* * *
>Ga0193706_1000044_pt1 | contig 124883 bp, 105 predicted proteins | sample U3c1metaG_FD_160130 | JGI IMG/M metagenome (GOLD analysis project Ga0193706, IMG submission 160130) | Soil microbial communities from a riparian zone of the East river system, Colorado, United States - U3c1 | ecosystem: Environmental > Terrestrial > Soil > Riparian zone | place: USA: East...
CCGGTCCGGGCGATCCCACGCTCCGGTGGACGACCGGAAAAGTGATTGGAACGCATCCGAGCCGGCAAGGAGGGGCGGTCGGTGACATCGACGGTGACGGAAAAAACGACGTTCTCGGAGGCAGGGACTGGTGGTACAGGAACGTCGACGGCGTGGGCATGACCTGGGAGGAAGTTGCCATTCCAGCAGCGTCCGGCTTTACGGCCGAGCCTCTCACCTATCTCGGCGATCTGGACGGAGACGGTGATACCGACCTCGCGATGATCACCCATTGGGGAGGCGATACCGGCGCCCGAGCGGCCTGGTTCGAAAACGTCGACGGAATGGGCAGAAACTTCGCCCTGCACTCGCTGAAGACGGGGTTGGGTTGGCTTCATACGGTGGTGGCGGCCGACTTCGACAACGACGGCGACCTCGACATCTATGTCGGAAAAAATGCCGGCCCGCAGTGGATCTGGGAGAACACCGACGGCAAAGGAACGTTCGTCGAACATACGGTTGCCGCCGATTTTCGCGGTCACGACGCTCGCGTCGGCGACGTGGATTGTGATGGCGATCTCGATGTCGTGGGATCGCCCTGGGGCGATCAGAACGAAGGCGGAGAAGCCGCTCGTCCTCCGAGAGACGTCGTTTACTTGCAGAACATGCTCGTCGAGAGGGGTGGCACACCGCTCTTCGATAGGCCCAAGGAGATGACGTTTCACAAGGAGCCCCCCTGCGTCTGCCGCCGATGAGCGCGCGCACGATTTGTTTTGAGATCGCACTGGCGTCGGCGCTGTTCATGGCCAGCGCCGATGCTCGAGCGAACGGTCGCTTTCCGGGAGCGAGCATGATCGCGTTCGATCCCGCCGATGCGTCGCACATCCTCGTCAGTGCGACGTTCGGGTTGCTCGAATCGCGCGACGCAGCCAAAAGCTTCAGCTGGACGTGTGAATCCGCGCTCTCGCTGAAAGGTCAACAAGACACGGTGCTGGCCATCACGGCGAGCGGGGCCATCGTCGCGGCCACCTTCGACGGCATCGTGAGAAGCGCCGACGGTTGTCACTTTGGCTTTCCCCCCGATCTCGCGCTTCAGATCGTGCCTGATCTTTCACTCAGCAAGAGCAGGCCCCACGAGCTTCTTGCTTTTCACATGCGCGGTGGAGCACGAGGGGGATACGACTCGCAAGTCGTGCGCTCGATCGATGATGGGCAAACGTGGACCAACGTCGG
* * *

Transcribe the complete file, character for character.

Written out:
>Ga0193706_1000044_pt1 | contig 124883 bp, 105 predicted proteins | sample U3c1metaG_FD_160130 | JGI IMG/M metagenome (GOLD analysis project Ga0193706, IMG submission 160130) | Soil microbial communities from a riparian zone of the East river system, Colorado, United States - U3c1 | ecosystem: Environmental > Terrestrial > Soil > Riparian zone | place: USA: East...
CCGGTCCGGGCGATCCCACGCTCCGGTGGACGACCGGAAAAGTGATTGGAACGCATCCGAGCCGGCAAGGAGGGGCGGTCGGTGACATCGACGGTGACGGAAAAAACGACGTTCTCGGAGGCAGGGACTGGTGGTACAGGAACGTCGACGGCGTGGGCATGACCTGGGAGGAAGTTGCCATTCCAGCAGCGTCCGGCTTTACGGCCGAGCCTCTCACCTATCTCGGCGATCTGGACGGAGACGGTGATACCGACCTCGCGATGATCACCCATTGGGGAGGCGATACCGGCGCCCGAGCGGCCTGGTTCGAAAACGTCGACGGAATGGGCAGAAACTTCGCCCTGCACTCGCTGAAGACGGGGTTGGGTTGGCTTCATACGGTGGTGGCGGCCGACTTCGACAACGACGGCGACCTCGACATCTATGTCGGAAAAAATGCCGGCCCGCAGTGGATCTGGGAGAACACCGACGGCAAAGGAACGTTCGTCGAACATACGGTTGCCGCCGATTTTCGCGGTCACGACGCTCGCGTCGGCGACGTGGATTGTGATGGCGATCTCGATGTCGTGGGATCGCCCTGGGGCGATCAGAACGAAGGCGGAGAAGCCGCTCGTCCTCCGAGAGACGTCGTTTACTTGCAGAACATGCTCGTCGAGAGGGGTGGCACACCGCTCTTCGATAGGCCCAAGGAGATGACGTTTCACAAGGAGCCCCCCTGCGTCTGCCGCCGATGAGCGCGCGCACGATTTGTTTTGAGATCGCACTGGCGTCGGCGCTGTTCATGGCCAGCGCCGATGCTCGAGCGAACGGTCGCTTTCCGGGAGCGAGCATGATCGCGTTCGATCCCGCCGATGCGTCGCACATCCTCGTCAGTGCGACGTTCGGGTTGCTCGAATCGCGCGACGCAGCCAAAAGCTTCAGCTGGACGTGTGAATCCGCGCTCTCGCTGAAAGGTCAACAAGACACGGTGCTGGCCATCACGGCGAGCGGGGCCATCGTCGCGGCCACCTTCGACGGCATCGTGAGAAGCGCCGACGGTTGTCACTTTGGCTTTCCCCCCGATCTCGCGCTTCAGATCGTGCCTGATCTTTCACTCAGCAAGAGCAGGCCCCACGAGCTTCTTGCTTTTCACATGCGCGGTGGAGCACGAGGGGGATACGACTCGCAAGTCGTGCGCTCGATCGATGATGGGCAAACGTGGACCAACGTCGG